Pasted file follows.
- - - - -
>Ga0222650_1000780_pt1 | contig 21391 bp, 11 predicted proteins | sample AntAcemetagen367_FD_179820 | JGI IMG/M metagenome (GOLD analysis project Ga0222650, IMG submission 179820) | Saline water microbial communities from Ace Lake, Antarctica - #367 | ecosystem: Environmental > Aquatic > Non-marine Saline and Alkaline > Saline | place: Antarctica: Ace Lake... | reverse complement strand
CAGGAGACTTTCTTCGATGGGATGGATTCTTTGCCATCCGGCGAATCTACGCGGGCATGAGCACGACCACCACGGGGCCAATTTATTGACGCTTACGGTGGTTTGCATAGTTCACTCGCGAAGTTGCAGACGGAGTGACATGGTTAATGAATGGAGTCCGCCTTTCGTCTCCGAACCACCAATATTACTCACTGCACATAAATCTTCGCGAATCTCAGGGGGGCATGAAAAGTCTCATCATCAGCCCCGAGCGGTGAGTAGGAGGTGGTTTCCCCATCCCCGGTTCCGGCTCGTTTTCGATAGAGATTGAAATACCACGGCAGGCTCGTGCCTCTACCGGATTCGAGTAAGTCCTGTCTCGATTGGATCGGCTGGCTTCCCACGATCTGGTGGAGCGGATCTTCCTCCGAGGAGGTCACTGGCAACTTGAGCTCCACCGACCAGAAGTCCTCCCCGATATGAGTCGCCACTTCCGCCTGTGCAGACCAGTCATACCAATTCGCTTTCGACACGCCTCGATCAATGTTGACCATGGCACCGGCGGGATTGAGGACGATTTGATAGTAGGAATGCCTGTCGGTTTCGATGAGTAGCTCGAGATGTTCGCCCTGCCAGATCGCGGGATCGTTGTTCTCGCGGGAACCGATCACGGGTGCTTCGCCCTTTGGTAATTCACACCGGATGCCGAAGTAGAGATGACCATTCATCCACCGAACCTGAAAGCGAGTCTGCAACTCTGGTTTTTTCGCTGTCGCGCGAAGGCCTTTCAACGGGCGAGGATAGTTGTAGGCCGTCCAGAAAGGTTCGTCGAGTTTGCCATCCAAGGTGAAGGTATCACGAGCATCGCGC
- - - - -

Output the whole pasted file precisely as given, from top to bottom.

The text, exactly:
>Ga0222650_1000780_pt1 | contig 21391 bp, 11 predicted proteins | sample AntAcemetagen367_FD_179820 | JGI IMG/M metagenome (GOLD analysis project Ga0222650, IMG submission 179820) | Saline water microbial communities from Ace Lake, Antarctica - #367 | ecosystem: Environmental > Aquatic > Non-marine Saline and Alkaline > Saline | place: Antarctica: Ace Lake... | reverse complement strand
CAGGAGACTTTCTTCGATGGGATGGATTCTTTGCCATCCGGCGAATCTACGCGGGCATGAGCACGACCACCACGGGGCCAATTTATTGACGCTTACGGTGGTTTGCATAGTTCACTCGCGAAGTTGCAGACGGAGTGACATGGTTAATGAATGGAGTCCGCCTTTCGTCTCCGAACCACCAATATTACTCACTGCACATAAATCTTCGCGAATCTCAGGGGGGCATGAAAAGTCTCATCATCAGCCCCGAGCGGTGAGTAGGAGGTGGTTTCCCCATCCCCGGTTCCGGCTCGTTTTCGATAGAGATTGAAATACCACGGCAGGCTCGTGCCTCTACCGGATTCGAGTAAGTCCTGTCTCGATTGGATCGGCTGGCTTCCCACGATCTGGTGGAGCGGATCTTCCTCCGAGGAGGTCACTGGCAACTTGAGCTCCACCGACCAGAAGTCCTCCCCGATATGAGTCGCCACTTCCGCCTGTGCAGACCAGTCATACCAATTCGCTTTCGACACGCCTCGATCAATGTTGACCATGGCACCGGCGGGATTGAGGACGATTTGATAGTAGGAATGCCTGTCGGTTTCGATGAGTAGCTCGAGATGTTCGCCCTGCCAGATCGCGGGATCGTTGTTCTCGCGGGAACCGATCACGGGTGCTTCGCCCTTTGGTAATTCACACCGGATGCCGAAGTAGAGATGACCATTCATCCACCGAACCTGAAAGCGAGTCTGCAACTCTGGTTTTTTCGCTGTCGCGCGAAGGCCTTTCAACGGGCGAGGATAGTTGTAGGCCGTCCAGAAAGGTTCGTCGAGTTTGCCATCCAAGGTGAAGGTATCACGAGCATCGCGC